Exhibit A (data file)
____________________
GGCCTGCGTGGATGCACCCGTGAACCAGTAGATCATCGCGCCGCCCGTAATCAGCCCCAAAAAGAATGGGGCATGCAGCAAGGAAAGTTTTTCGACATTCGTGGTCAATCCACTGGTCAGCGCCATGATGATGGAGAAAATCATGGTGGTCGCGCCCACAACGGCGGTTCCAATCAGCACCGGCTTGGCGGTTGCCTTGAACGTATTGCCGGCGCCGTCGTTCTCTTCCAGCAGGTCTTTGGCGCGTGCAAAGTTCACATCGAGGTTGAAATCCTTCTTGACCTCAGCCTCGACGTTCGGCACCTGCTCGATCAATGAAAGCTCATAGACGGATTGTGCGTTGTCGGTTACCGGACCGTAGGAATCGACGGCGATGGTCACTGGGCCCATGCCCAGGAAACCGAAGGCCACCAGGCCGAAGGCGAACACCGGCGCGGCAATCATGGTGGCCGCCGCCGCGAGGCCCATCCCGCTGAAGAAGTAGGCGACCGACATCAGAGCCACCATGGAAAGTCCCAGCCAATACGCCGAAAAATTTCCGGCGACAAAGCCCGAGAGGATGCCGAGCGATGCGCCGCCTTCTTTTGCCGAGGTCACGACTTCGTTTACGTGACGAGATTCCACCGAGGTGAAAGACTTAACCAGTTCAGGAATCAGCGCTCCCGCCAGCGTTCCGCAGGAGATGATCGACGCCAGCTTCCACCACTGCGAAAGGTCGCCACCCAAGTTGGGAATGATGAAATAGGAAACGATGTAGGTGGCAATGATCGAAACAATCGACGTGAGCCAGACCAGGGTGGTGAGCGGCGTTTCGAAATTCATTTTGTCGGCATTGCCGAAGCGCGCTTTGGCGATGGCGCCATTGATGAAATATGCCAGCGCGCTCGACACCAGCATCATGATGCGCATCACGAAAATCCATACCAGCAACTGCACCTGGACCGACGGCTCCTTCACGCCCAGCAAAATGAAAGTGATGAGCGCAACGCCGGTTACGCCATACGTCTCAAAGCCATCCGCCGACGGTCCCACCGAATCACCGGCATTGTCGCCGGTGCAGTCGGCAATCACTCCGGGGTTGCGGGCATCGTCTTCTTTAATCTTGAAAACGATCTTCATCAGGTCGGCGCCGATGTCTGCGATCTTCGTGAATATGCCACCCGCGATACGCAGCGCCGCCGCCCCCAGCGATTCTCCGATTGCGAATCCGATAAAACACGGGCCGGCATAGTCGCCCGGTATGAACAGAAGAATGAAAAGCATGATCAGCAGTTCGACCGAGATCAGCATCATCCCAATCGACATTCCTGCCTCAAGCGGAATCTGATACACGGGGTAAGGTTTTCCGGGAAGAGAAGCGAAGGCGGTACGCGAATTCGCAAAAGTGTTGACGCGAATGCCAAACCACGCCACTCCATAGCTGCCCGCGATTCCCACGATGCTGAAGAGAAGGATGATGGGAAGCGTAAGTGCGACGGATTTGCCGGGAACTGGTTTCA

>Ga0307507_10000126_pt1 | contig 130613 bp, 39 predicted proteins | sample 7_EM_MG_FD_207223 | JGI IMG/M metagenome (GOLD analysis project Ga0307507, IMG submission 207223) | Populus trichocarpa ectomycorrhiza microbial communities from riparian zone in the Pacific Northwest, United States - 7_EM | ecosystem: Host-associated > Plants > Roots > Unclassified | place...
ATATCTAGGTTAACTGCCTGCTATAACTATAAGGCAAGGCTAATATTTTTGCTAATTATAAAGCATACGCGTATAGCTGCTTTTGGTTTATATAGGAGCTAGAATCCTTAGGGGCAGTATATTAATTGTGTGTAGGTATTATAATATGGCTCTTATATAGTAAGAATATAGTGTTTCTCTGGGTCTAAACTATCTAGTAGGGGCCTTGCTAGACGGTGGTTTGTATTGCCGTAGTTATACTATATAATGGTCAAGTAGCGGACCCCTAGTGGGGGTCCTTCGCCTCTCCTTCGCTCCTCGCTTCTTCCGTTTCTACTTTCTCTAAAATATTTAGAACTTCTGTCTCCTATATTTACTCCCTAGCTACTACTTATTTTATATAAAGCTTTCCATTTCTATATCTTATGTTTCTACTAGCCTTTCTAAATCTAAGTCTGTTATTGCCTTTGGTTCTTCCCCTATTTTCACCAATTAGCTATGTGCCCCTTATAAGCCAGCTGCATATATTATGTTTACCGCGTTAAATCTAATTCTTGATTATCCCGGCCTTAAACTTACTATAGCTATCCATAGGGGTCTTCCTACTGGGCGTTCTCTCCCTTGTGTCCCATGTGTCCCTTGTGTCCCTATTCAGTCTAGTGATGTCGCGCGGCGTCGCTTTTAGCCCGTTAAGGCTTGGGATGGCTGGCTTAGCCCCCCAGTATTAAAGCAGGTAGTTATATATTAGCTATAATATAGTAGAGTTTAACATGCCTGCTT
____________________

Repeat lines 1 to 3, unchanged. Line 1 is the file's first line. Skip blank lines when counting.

GGCCTGCGTGGATGCACCCGTGAACCAGTAGATCATCGCGCCGCCCGTAATCAGCCCCAAAAAGAATGGGGCATGCAGCAAGGAAAGTTTTTCGACATTCGTGGTCAATCCACTGGTCAGCGCCATGATGATGGAGAAAATCATGGTGGTCGCGCCCACAACGGCGGTTCCAATCAGCACCGGCTTGGCGGTTGCCTTGAACGTATTGCCGGCGCCGTCGTTCTCTTCCAGCAGGTCTTTGGCGCGTGCAAAGTTCACATCGAGGTTGAAATCCTTCTTGACCTCAGCCTCGACGTTCGGCACCTGCTCGATCAATGAAAGCTCATAGACGGATTGTGCGTTGTCGGTTACCGGACCGTAGGAATCGACGGCGATGGTCACTGGGCCCATGCCCAGGAAACCGAAGGCCACCAGGCCGAAGGCGAACACCGGCGCGGCAATCATGGTGGCCGCCGCCGCGAGGCCCATCCCGCTGAAGAAGTAGGCGACCGACATCAGAGCCACCATGGAAAGTCCCAGCCAATACGCCGAAAAATTTCCGGCGACAAAGCCCGAGAGGATGCCGAGCGATGCGCCGCCTTCTTTTGCCGAGGTCACGACTTCGTTTACGTGACGAGATTCCACCGAGGTGAAAGACTTAACCAGTTCAGGAATCAGCGCTCCCGCCAGCGTTCCGCAGGAGATGATCGACGCCAGCTTCCACCACTGCGAAAGGTCGCCACCCAAGTTGGGAATGATGAAATAGGAAACGATGTAGGTGGCAATGATCGAAACAATCGACGTGAGCCAGACCAGGGTGGTGAGCGGCGTTTCGAAATTCATTTTGTCGGCATTGCCGAAGCGCGCTTTGGCGATGGCGCCATTGATGAAATATGCCAGCGCGCTCGACACCAGCATCATGATGCGCATCACGAAAATCCATACCAGCAACTGCACCTGGACCGACGGCTCCTTCACGCCCAGCAAAATGAAAGTGATGAGCGCAACGCCGGTTACGCCATACGTCTCAAAGCCATCCGCCGACGGTCCCACCGAATCACCGGCATTGTCGCCGGTGCAGTCGGCAATCACTCCGGGGTTGCGGGCATCGTCTTCTTTAATCTTGAAAACGATCTTCATCAGGTCGGCGCCGATGTCTGCGATCTTCGTGAATATGCCACCCGCGATACGCAGCGCCGCCGCCCCCAGCGATTCTCCGATTGCGAATCCGATAAAACACGGGCCGGCATAGTCGCCCGGTATGAACAGAAGAATGAAAAGCATGATCAGCAGTTCGACCGAGATCAGCATCATCCCAATCGACATTCCTGCCTCAAGCGGAATCTGATACACGGGGTAAGGTTTTCCGGGAAGAGAAGCGAAGGCGGTACGCGAATTCGCAAAAGTGTTGACGCGAATGCCAAACCACGCCACTCCATAGCTGCCCGCGATTCCCACGATGCTGAAGAGAAGGATGATGGGAAGCGTAAGTGCGACGGATTTGCCGGGAACTGGTTTCA

>Ga0307507_10000126_pt1 | contig 130613 bp, 39 predicted proteins | sample 7_EM_MG_FD_207223 | JGI IMG/M metagenome (GOLD analysis project Ga0307507, IMG submission 207223) | Populus trichocarpa ectomycorrhiza microbial communities from riparian zone in the Pacific Northwest, United States - 7_EM | ecosystem: Host-associated > Plants > Roots > Unclassified | place...
ATATCTAGGTTAACTGCCTGCTATAACTATAAGGCAAGGCTAATATTTTTGCTAATTATAAAGCATACGCGTATAGCTGCTTTTGGTTTATATAGGAGCTAGAATCCTTAGGGGCAGTATATTAATTGTGTGTAGGTATTATAATATGGCTCTTATATAGTAAGAATATAGTGTTTCTCTGGGTCTAAACTATCTAGTAGGGGCCTTGCTAGACGGTGGTTTGTATTGCCGTAGTTATACTATATAATGGTCAAGTAGCGGACCCCTAGTGGGGGTCCTTCGCCTCTCCTTCGCTCCTCGCTTCTTCCGTTTCTACTTTCTCTAAAATATTTAGAACTTCTGTCTCCTATATTTACTCCCTAGCTACTACTTATTTTATATAAAGCTTTCCATTTCTATATCTTATGTTTCTACTAGCCTTTCTAAATCTAAGTCTGTTATTGCCTTTGGTTCTTCCCCTATTTTCACCAATTAGCTATGTGCCCCTTATAAGCCAGCTGCATATATTATGTTTACCGCGTTAAATCTAATTCTTGATTATCCCGGCCTTAAACTTACTATAGCTATCCATAGGGGTCTTCCTACTGGGCGTTCTCTCCCTTGTGTCCCATGTGTCCCTTGTGTCCCTATTCAGTCTAGTGATGTCGCGCGGCGTCGCTTTTAGCCCGTTAAGGCTTGGGATGGCTGGCTTAGCCCCCCAGTATTAAAGCAGGTAGTTATATATTAGCTATAATATAGTAGAGTTTAACATGCCTGCTT